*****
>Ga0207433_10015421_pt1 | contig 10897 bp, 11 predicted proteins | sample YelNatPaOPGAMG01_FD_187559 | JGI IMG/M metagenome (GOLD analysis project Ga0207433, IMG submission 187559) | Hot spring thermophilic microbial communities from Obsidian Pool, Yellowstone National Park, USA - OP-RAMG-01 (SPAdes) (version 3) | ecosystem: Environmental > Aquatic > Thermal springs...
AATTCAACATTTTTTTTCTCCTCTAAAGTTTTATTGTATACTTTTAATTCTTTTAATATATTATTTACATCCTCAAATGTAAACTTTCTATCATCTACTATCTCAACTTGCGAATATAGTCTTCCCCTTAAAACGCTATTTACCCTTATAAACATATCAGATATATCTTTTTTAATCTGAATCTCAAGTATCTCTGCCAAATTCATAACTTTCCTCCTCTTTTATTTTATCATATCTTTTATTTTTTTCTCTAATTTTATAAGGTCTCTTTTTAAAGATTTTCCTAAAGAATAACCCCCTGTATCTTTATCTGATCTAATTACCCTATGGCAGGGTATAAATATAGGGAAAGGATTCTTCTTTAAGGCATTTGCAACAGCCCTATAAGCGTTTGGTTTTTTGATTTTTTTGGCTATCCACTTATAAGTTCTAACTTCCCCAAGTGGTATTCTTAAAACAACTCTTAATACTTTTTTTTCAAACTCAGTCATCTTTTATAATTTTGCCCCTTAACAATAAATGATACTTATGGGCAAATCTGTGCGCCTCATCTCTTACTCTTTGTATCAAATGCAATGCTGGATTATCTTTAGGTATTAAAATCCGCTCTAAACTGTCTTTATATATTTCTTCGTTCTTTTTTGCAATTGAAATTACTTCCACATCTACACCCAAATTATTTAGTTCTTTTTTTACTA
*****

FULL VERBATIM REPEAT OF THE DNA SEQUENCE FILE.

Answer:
>Ga0207433_10015421_pt1 | contig 10897 bp, 11 predicted proteins | sample YelNatPaOPGAMG01_FD_187559 | JGI IMG/M metagenome (GOLD analysis project Ga0207433, IMG submission 187559) | Hot spring thermophilic microbial communities from Obsidian Pool, Yellowstone National Park, USA - OP-RAMG-01 (SPAdes) (version 3) | ecosystem: Environmental > Aquatic > Thermal springs...
AATTCAACATTTTTTTTCTCCTCTAAAGTTTTATTGTATACTTTTAATTCTTTTAATATATTATTTACATCCTCAAATGTAAACTTTCTATCATCTACTATCTCAACTTGCGAATATAGTCTTCCCCTTAAAACGCTATTTACCCTTATAAACATATCAGATATATCTTTTTTAATCTGAATCTCAAGTATCTCTGCCAAATTCATAACTTTCCTCCTCTTTTATTTTATCATATCTTTTATTTTTTTCTCTAATTTTATAAGGTCTCTTTTTAAAGATTTTCCTAAAGAATAACCCCCTGTATCTTTATCTGATCTAATTACCCTATGGCAGGGTATAAATATAGGGAAAGGATTCTTCTTTAAGGCATTTGCAACAGCCCTATAAGCGTTTGGTTTTTTGATTTTTTTGGCTATCCACTTATAAGTTCTAACTTCCCCAAGTGGTATTCTTAAAACAACTCTTAATACTTTTTTTTCAAACTCAGTCATCTTTTATAATTTTGCCCCTTAACAATAAATGATACTTATGGGCAAATCTGTGCGCCTCATCTCTTACTCTTTGTATCAAATGCAATGCTGGATTATCTTTAGGTATTAAAATCCGCTCTAAACTGTCTTTATATATTTCTTCGTTCTTTTTTGCAATTGAAATTACTTCCACATCTACACCCAAATTATTTAGTTCTTTTTTTACTA